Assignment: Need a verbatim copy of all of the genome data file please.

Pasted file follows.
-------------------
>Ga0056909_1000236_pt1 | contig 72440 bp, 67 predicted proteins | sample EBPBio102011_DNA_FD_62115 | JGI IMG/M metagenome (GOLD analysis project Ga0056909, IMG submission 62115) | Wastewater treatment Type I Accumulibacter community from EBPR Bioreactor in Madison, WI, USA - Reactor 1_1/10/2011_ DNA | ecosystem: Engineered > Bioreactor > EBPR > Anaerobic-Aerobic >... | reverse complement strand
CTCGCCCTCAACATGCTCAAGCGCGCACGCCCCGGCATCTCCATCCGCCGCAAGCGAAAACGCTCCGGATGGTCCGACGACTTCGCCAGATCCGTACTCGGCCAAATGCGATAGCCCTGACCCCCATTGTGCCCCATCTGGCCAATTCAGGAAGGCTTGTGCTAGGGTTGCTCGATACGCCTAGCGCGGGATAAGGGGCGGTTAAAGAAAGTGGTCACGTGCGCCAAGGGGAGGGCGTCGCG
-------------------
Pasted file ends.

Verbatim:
>Ga0056909_1000236_pt1 | contig 72440 bp, 67 predicted proteins | sample EBPBio102011_DNA_FD_62115 | JGI IMG/M metagenome (GOLD analysis project Ga0056909, IMG submission 62115) | Wastewater treatment Type I Accumulibacter community from EBPR Bioreactor in Madison, WI, USA - Reactor 1_1/10/2011_ DNA | ecosystem: Engineered > Bioreactor > EBPR > Anaerobic-Aerobic >... | reverse complement strand
CTCGCCCTCAACATGCTCAAGCGCGCACGCCCCGGCATCTCCATCCGCCGCAAGCGAAAACGCTCCGGATGGTCCGACGACTTCGCCAGATCCGTACTCGGCCAAATGCGATAGCCCTGACCCCCATTGTGCCCCATCTGGCCAATTCAGGAAGGCTTGTGCTAGGGTTGCTCGATACGCCTAGCGCGGGATAAGGGGCGGTTAAAGAAAGTGGTCACGTGCGCCAAGGGGAGGGCGTCGCG